The United States might be undergoing a paradigm shift in its foreign policy under President Donald J. Trump. The shift is from a policy driven by national security and ideology to one pushed by economic concerns.
This shift is best summed up by American military officer, strategy guru and blogger John Robb. At his Global Guerrillas blog, Robb noted that American foreign relations have been driven by national security concerns since World War II.
The Old American Policy
Since 1940, U.S. policy has been focused on protecting America and its’ allies from a series of enemies. Those enemies included Imperial Japan, Nazi Germany, the Soviet Union, Mao’s China and terrorism.
“This means that ALL other aspects of foreign policy are conducted in support of (slaved to) national security policy,” Robb wrote.
Some presidents tried to change this and failed; Richard Nixon tried to substitute hardnosed realpolitik for Cold War conflict. Jimmy Carter and George W. Bush attempted and failed to adopt an ideology-driven agenda; based on a mixture of American ideals and Christianity.
The Trump Agenda
Trump wants to change that by making economic policy, primarily trade, the driving force behind American policy. The Donald’s goal is make American policy like that of the People’s Republic of China, which puts the economic interests of the country above all else.
Trump wants to make success in trade; and economic growth at home, the primary goals of U.S. foreign policy. He sees the world as a vast market in which the major goal of the United States is to make as much money as possible.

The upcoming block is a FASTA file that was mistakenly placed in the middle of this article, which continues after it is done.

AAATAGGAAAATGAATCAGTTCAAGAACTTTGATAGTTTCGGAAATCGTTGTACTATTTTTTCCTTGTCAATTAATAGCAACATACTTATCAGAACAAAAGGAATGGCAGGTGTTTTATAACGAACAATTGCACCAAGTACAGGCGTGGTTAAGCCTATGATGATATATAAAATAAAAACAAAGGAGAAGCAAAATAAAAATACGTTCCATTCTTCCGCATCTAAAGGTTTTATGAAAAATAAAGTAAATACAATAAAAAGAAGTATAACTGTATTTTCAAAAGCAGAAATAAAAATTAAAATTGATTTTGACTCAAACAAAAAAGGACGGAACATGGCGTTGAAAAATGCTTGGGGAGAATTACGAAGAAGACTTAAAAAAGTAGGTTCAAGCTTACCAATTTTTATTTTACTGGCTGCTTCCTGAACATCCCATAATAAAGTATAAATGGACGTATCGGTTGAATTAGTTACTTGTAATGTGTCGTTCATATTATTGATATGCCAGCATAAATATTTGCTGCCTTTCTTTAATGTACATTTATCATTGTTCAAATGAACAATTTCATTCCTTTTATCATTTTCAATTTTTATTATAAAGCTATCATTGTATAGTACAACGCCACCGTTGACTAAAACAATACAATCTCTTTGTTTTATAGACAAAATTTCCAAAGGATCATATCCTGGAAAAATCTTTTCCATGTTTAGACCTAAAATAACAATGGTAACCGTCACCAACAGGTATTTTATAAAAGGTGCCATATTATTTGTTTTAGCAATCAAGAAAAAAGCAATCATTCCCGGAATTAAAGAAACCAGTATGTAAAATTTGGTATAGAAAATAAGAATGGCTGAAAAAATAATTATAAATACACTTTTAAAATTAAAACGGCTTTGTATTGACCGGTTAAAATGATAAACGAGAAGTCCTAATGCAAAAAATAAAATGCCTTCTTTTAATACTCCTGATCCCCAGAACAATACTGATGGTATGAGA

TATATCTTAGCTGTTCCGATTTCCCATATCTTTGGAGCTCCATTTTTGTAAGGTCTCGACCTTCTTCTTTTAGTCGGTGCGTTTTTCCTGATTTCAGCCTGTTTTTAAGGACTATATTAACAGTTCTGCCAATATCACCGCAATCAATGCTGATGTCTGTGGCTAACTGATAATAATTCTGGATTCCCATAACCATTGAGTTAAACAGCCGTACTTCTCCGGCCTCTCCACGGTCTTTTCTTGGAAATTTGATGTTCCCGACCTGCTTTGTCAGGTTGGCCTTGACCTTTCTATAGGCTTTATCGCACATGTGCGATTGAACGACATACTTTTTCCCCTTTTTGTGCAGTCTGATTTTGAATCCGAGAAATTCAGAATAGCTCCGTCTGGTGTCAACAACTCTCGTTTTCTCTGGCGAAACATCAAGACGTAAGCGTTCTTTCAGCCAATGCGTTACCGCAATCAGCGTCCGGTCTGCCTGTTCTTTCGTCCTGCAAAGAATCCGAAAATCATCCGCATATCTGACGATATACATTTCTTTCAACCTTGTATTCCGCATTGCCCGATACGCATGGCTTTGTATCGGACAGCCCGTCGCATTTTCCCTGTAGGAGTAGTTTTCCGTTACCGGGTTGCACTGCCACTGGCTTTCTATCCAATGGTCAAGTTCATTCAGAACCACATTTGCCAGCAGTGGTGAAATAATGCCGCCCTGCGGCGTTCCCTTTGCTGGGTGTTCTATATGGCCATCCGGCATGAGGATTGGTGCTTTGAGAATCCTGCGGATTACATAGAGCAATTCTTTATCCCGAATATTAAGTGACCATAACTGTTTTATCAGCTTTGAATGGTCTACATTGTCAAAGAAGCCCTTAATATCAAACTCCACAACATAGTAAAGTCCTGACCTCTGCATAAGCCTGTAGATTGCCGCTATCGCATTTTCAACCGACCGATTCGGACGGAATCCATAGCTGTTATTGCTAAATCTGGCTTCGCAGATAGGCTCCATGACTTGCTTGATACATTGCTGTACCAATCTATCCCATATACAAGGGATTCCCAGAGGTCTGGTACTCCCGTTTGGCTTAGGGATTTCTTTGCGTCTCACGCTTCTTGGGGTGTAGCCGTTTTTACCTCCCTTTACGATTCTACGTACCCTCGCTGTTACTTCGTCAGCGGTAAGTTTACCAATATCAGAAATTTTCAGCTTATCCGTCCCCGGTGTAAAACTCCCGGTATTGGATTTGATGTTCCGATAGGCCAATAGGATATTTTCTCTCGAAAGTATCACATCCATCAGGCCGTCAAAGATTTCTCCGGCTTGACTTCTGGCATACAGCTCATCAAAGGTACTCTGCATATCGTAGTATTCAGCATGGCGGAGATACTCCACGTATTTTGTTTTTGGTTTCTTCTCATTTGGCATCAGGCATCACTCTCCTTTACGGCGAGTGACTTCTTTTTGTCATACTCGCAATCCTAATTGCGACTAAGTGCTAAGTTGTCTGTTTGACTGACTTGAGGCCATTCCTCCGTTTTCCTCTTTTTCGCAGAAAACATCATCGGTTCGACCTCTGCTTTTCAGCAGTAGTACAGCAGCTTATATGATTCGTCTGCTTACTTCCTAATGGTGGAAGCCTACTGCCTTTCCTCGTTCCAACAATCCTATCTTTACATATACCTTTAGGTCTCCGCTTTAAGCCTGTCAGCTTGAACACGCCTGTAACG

“In Trump’s post-Cold War world, US foreign policy will be dominated by trade policy,” Robb wrote. “Even national security policy will be subservient to trade policy.”
That means Trump will try to cultivate close relations with nations which are not direct competitors to the U.S. That would mean close relationships with Russia, India, Australia, and perhaps South Africa. It might also mean adversarial relationships with China, Germany, Brazil, Mexico and possibly the United Kingdom – all of which are or have the potential to be direct competitors to the USA.
A wild card here would be Saudi Arabia which competes with America in oil but nothing else. The Saudis are experts at cultivating close relationships with the U.S. and they are a major market for U.S. technology and industrial equipment.
Why American Foreign Policy did not Change for 77 years
The Trump agenda faces many challenges the greatest of which is the unstable and dangerous global situation.
Carter and Bush II were forced to drop their idealistic policies because of events beyond their control. Carter’s humble idealism collapsed in the face of Communist aggression, particularly the Soviet invasion of Afghanistan. Bush’s Christian idealism did not survive the brutal new landscape that emerged after September 11.
Nixon’s realpolitik was more successful; it worked with China because the Chinese wanted to go along. Yet it failed with the Soviet Union, which refused to cooperate.
Nixon’s policy also ran up against powerful forces at home in the form of the defense industry and tens of millions of Americans that passionately hated Communism. They viewed his trip to China, withdrawal from Vietnam and attempts at détente with the Soviets as treason. The only peace those Americans would accept from Communists was surrender, which they got under Ronald Reagan.
The Trump Agenda and its Enemies